Jackie would be called up to the majors six days before the start of the 1947 season. Jackie was a right handed batter that played first base for the Brooklyn Dodgers because Eddie Stanky was the Dodgers every day second baseman. Robinson would finish his first season by playing 151 games with a .297 average, a .383 OBP, .427 SLG %, 175 hits, 125 runs, 31 doubles, 5 triples, 12 home runs, and 48 RBI's. He also led the league in sacrifice hits, 28, and stolen bases with 29 SB's that season. He would earn the inaugural Rookie of the Year Award that season. Stanky was traded to the Boston Braves in the spring of 1948 and Jackie took over the second base job where he finished with a .980 fielding percentage that season. He would hit for the cycle in August of 1948 against the St. Louis Cardinals and led his team to a third place finish in the National League. Jackie, with the help of Hall of Famer George Sisler, would reinvent his swing and approach at the plate and would win the 1949 MVP award with a .342 average, 37 stolen bases, 124 RBI's, 122 runs scored, and would be the starting second basemen for the National League in the 1949 All Star Game, the first to include black players. The Dodgers would win the National League Championship that season but would lose to the New York Yankees in five games. Jackie would become the highest paid player in Dodgers history up to that point with a $35,000 contract and would have a movie about him, the Jackie Robinson Story, made where he played himself in the movie. Before the 1951 season the Dodgers new owner Walter O'Malley offered Jackie the managerial job for the Montreal Royals when he was done playing baseball. The 1951 season would bring some heart break for Jackie and the Dodgers though because that was the season that Bobby Thomson's "Shot Heard 'Round the World" home run ended the 1951 World Series. They would win the NL pennant in 1952 but would once again lose in the World Series to the New York Yankees in seven games. They would once again win the NL pennant in 1953 but would once again lose the World Series to the New York Yankees, this time in six games. The Dodgers would get their revenge though in the 1955 World Series though as the Dodgers beat the New York Yankees to win Jackie's only World Series championship of his career. In 1956 Jackie Robinson was traded to the New York Giants but the deal was never completed because Jackie had agreed to quit baseball due to declining skills and his battle with diabetes.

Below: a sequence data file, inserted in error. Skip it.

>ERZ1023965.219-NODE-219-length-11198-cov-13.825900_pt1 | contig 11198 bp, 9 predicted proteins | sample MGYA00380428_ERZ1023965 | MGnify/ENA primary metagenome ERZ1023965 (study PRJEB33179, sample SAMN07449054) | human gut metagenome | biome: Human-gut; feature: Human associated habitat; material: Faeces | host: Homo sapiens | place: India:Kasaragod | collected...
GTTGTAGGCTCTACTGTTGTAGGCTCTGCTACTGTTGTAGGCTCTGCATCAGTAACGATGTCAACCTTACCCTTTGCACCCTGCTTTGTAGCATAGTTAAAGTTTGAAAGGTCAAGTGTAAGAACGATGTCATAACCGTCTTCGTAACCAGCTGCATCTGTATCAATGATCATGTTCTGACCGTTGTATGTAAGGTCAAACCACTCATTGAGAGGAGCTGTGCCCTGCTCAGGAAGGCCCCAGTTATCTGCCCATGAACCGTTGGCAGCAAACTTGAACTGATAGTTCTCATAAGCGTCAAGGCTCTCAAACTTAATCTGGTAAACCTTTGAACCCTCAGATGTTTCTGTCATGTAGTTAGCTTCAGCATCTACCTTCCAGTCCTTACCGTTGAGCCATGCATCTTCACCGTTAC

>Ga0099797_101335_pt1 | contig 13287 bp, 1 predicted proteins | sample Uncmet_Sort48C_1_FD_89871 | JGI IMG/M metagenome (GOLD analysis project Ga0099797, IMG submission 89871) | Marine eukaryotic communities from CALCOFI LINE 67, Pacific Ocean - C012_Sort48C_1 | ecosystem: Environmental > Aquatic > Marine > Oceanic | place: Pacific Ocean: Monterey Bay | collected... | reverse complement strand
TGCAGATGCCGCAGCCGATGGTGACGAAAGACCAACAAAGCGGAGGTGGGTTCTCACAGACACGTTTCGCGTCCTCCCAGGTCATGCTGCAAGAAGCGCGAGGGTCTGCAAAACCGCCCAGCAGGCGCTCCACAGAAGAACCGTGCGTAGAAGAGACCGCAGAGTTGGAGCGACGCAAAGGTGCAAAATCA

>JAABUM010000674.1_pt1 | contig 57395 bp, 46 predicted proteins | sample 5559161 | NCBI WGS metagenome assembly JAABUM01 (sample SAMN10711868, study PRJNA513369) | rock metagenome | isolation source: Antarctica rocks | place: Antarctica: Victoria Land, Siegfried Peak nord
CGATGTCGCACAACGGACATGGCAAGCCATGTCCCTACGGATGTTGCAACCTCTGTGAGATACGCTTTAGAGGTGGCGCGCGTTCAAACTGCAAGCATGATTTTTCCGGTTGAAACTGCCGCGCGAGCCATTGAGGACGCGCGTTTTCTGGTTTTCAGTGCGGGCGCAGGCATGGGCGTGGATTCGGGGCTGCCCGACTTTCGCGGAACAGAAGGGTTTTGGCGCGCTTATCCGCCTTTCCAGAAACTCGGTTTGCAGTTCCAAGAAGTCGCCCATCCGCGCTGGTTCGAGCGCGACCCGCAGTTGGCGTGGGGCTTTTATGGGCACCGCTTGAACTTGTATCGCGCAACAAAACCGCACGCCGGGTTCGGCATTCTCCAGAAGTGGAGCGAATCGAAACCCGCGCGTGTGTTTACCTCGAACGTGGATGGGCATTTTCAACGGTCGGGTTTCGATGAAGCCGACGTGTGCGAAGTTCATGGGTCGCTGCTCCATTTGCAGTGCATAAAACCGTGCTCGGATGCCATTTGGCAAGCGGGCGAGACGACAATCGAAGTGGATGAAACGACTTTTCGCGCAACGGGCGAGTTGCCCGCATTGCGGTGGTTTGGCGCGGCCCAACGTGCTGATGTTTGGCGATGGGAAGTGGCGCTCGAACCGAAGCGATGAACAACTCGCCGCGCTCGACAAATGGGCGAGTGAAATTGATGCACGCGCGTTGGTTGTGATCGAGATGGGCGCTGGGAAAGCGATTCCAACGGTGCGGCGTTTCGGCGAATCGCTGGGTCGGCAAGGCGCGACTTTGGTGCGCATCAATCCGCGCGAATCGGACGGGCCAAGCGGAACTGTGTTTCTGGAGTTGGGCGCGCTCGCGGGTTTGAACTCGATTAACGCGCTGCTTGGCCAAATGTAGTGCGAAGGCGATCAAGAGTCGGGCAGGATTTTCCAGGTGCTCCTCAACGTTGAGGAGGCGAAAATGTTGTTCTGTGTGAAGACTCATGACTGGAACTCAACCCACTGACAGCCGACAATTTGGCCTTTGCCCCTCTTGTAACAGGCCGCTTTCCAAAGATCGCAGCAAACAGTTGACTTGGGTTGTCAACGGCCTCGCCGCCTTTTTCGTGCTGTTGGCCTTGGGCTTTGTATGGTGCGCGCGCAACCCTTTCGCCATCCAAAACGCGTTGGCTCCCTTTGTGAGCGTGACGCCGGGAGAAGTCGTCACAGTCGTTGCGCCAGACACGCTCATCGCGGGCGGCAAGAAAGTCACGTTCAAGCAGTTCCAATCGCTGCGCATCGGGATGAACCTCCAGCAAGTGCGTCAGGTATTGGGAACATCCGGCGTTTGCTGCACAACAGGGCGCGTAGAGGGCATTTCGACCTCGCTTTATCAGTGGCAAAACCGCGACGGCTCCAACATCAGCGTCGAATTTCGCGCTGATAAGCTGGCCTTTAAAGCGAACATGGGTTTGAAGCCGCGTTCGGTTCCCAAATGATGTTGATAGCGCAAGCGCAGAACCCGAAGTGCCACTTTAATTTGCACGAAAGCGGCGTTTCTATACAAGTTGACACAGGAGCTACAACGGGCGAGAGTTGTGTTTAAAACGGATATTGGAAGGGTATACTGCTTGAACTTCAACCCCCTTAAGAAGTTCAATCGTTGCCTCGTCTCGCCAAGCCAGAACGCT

Jackie would finish his major league career with a .311 career batting average with 1,518 hits, 137 home runs, 734 RBI's, and 197 stolen bases among other accolades. He would only play in ten seasons, all for the Brooklyn Dodgers, and would play in six World Series and six All Star Games including one World Series ring and one MVP award. In 1962, after pleading with voters to only vote on his on the field play and not his historic impact to the game of baseball, Jackie was inducted to the Baseball Hall of Fame on his first ballot. The Dodgers would retire his #42 on June 4th, 1972 along with teammates Roy Campanella, #39, and Sandy Koufax, #32. Jackie would make his final public appearance in October of 1972 where he threw out the ceremonial first pitch before Game 2 of the World Series. In 1999 Jackie was named to the Major League Baseball All-Century Team. Jackie Robinson would die on October 24th, 1972 in Stamford, Connecticut.